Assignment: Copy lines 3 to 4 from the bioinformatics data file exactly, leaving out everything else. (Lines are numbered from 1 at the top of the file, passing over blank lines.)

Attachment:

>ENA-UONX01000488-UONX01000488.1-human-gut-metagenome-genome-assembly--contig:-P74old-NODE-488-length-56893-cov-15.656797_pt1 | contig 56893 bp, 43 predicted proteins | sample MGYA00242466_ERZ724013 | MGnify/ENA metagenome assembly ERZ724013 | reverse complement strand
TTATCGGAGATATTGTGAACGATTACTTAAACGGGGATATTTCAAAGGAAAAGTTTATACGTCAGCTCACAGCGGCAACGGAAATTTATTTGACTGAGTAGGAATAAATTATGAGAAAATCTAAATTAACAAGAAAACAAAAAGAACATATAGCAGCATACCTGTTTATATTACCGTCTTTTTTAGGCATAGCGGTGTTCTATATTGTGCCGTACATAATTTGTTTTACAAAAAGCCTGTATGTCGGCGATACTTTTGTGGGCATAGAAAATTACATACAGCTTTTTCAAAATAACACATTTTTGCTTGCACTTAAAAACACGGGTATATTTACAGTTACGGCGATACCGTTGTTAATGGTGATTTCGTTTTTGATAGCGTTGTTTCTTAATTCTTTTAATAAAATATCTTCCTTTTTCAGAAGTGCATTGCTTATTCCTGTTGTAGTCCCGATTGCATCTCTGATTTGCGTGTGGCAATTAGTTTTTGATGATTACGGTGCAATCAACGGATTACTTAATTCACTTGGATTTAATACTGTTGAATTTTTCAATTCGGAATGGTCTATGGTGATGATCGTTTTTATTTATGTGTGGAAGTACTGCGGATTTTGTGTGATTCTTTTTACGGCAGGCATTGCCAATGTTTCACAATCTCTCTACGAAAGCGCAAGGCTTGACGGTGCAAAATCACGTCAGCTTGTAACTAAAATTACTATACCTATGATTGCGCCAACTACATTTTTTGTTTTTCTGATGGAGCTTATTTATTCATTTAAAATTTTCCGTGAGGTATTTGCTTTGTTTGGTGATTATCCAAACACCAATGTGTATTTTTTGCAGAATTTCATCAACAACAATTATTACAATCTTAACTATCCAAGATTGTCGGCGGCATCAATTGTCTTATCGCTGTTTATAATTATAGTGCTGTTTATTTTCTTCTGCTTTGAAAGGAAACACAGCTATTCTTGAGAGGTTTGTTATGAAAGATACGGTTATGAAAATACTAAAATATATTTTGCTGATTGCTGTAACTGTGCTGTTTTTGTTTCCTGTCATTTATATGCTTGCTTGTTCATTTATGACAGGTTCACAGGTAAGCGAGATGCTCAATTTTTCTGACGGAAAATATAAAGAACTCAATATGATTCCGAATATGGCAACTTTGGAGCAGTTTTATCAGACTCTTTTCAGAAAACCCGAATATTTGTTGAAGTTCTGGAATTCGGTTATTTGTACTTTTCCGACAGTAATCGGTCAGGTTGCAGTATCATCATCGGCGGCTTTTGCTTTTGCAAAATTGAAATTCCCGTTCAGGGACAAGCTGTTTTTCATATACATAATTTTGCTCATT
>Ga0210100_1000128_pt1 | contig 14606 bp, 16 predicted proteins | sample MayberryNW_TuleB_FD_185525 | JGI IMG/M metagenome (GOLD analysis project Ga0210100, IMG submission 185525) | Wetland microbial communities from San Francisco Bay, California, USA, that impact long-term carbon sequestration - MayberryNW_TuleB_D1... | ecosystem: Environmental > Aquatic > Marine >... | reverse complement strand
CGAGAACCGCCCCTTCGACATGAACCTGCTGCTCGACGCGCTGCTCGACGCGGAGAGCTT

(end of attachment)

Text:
>Ga0210100_1000128_pt1 | contig 14606 bp, 16 predicted proteins | sample MayberryNW_TuleB_FD_185525 | JGI IMG/M metagenome (GOLD analysis project Ga0210100, IMG submission 185525) | Wetland microbial communities from San Francisco Bay, California, USA, that impact long-term carbon sequestration - MayberryNW_TuleB_D1... | ecosystem: Environmental > Aquatic > Marine >... | reverse complement strand
CGAGAACCGCCCCTTCGACATGAACCTGCTGCTCGACGCGCTGCTCGACGCGGAGAGCTT